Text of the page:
11. Better than the usual claptrap. Not very accurate in its depiction of bunny life though. Also books with animals dressed in people clothes kinda ick me out, but I need to get over it I suppose.

    12. The only book my 13-month old ever brings to me to read. The story about cute little bunny Nicholas going through the seasons is calming (pleasantly soporific if the time is right) and the illustration of Nicholas lying in the sun and watching the birds is very pretty.

    13. This book is, quite literally, the FIRST book I ever read. It was read to me many, many times. I very clearly remember the day that I wanted my mother to read it to me, but she was doing something else at the time, so I sat in the doorway of my closet and opened it up, wanting to look at the pictures again, at least.And suddenly.I knew how the words went, because I could have recited it to you from memory.But now the words on the page connected with the words in my head.And I was off to the race [...]

    14. I had forgotten all about this book until a mommy blog I read put it at the top of their best books for babies list. I loved this book as a child. I can remember reading it over and over again. I loved the beautiful, colorful illustrations by Richard Scarry. I can remember counting the birds, the butterflies, the frogs, the dandelion seeds, the leaves, but not the snowflakes- too many! Growing up in the desert which doesn't really have seasons, I was fascinated by this book's depiction of all fo [...]

    15. My toddler loves this book. (Apparently, so did I when I was her age.) Every page has pictures of things she knows by name (bunny, bird, butterflies, flowers, frogs, etc.) because they're common in books for this age and/or recognizable from the real world. The vocabulary and story are simple, which means this is a book she's starting to understand, far earlier than many of her other books. Very few words per page make for easy storytelling with a child who can sometimes be restless during long [...]

    16. Ike loves this book. He really does show a preference for it, through grunting. The illustrations by Richard Scarry are vibrant, full and beautiful, and the story is really sweet and simple. Love you Richard Scarry.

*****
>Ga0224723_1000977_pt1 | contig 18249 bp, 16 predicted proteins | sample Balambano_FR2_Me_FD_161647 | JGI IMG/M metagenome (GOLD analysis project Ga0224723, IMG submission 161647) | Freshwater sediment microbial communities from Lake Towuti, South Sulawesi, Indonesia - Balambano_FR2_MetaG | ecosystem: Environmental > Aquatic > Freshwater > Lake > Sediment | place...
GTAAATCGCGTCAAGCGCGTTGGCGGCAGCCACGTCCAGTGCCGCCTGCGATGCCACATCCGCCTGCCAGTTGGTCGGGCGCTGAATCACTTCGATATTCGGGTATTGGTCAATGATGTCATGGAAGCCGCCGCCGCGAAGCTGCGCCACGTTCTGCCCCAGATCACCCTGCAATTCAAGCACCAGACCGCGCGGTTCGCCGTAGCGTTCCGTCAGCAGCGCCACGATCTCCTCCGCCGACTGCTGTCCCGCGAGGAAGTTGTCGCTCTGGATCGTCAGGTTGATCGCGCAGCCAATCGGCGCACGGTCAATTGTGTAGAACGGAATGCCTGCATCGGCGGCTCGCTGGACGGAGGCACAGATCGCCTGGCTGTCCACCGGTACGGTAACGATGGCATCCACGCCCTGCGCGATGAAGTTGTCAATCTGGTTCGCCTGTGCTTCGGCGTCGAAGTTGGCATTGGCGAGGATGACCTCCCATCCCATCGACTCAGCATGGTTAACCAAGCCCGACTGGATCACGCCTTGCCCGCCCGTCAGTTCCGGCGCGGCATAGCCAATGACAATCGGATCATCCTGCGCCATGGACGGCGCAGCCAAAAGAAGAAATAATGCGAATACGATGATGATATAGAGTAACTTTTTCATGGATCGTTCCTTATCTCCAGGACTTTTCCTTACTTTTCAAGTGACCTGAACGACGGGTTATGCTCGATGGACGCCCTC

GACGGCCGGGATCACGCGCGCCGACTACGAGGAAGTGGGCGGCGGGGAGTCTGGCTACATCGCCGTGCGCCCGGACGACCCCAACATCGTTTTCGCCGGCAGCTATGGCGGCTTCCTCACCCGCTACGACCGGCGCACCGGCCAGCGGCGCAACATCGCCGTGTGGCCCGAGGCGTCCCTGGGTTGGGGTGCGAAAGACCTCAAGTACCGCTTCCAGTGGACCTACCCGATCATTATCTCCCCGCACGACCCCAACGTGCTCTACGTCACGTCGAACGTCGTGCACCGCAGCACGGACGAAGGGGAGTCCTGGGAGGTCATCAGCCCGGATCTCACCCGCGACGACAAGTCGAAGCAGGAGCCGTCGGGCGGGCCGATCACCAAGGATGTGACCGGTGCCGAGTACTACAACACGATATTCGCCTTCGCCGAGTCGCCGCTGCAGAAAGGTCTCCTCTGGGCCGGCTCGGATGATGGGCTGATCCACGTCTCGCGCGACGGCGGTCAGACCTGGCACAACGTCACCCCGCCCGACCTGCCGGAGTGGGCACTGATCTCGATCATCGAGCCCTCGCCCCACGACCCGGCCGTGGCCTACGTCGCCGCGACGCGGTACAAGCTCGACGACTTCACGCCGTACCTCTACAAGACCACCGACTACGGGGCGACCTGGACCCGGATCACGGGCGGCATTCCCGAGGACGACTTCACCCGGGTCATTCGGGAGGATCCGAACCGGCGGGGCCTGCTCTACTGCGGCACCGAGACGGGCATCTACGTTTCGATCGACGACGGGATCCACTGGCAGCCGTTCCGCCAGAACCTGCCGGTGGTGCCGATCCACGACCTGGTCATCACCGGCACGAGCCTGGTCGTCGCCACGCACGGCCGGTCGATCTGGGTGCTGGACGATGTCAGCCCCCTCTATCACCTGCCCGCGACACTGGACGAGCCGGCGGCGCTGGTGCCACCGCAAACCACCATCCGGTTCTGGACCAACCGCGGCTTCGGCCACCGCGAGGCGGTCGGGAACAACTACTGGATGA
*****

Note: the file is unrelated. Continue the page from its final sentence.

17. Easter gift from Aunt Christy and Uncle Gregor. Beautiful drawings. We had the very abridged story "I am Bunny" in the yellow "Best Storybook Ever" but this is the full length version and it is also a board book. Emerson has been ripping pages again so this is a big plus.

    18. 8* art3* storyI would love to frame these illustrations and hang them in Squirt's room. The book is merely an excuse for Richard Scarry to revel in the seasons. The words hardly matter, and the author made them scarce. Does Squirt like this book as much as his Mom does? That's the question. [image error]

    19. Boring as shit. The protagonist (Nicholas) does not seem to face any struggle greater than keeping dry and we are not given the level of insight required to become emotionally invested in the character or what little "story" there is to be found. If this is what passes for a "Little Golden Book" then we can safely conclude that the children are brain dead. Give your child this book. Have them read it and ask their opinion. If they like it, slap them around a bit. Better you should raise a damage [...]

    20. Conflicted on this. The thesis of this book is that the narrator, Nicholas, is a bunny. That visually checks out but none of his statements prove this. Bunnies cannot fit under toadstools to stay dry in the rain, nor do they spend much time chasing butterflies. Zero time is spent evading predators or caring for his progeny. Very confusing book.

    21. This book is a classic. It follows a bunny, Nicolas, through the different seasons as he plays and explores. The story elements, rhyme scheme, and illustrations give the book a warm tone. I believe this book speaks well to very young children. While it is much too young for any classroom, it makes a great read-aloud.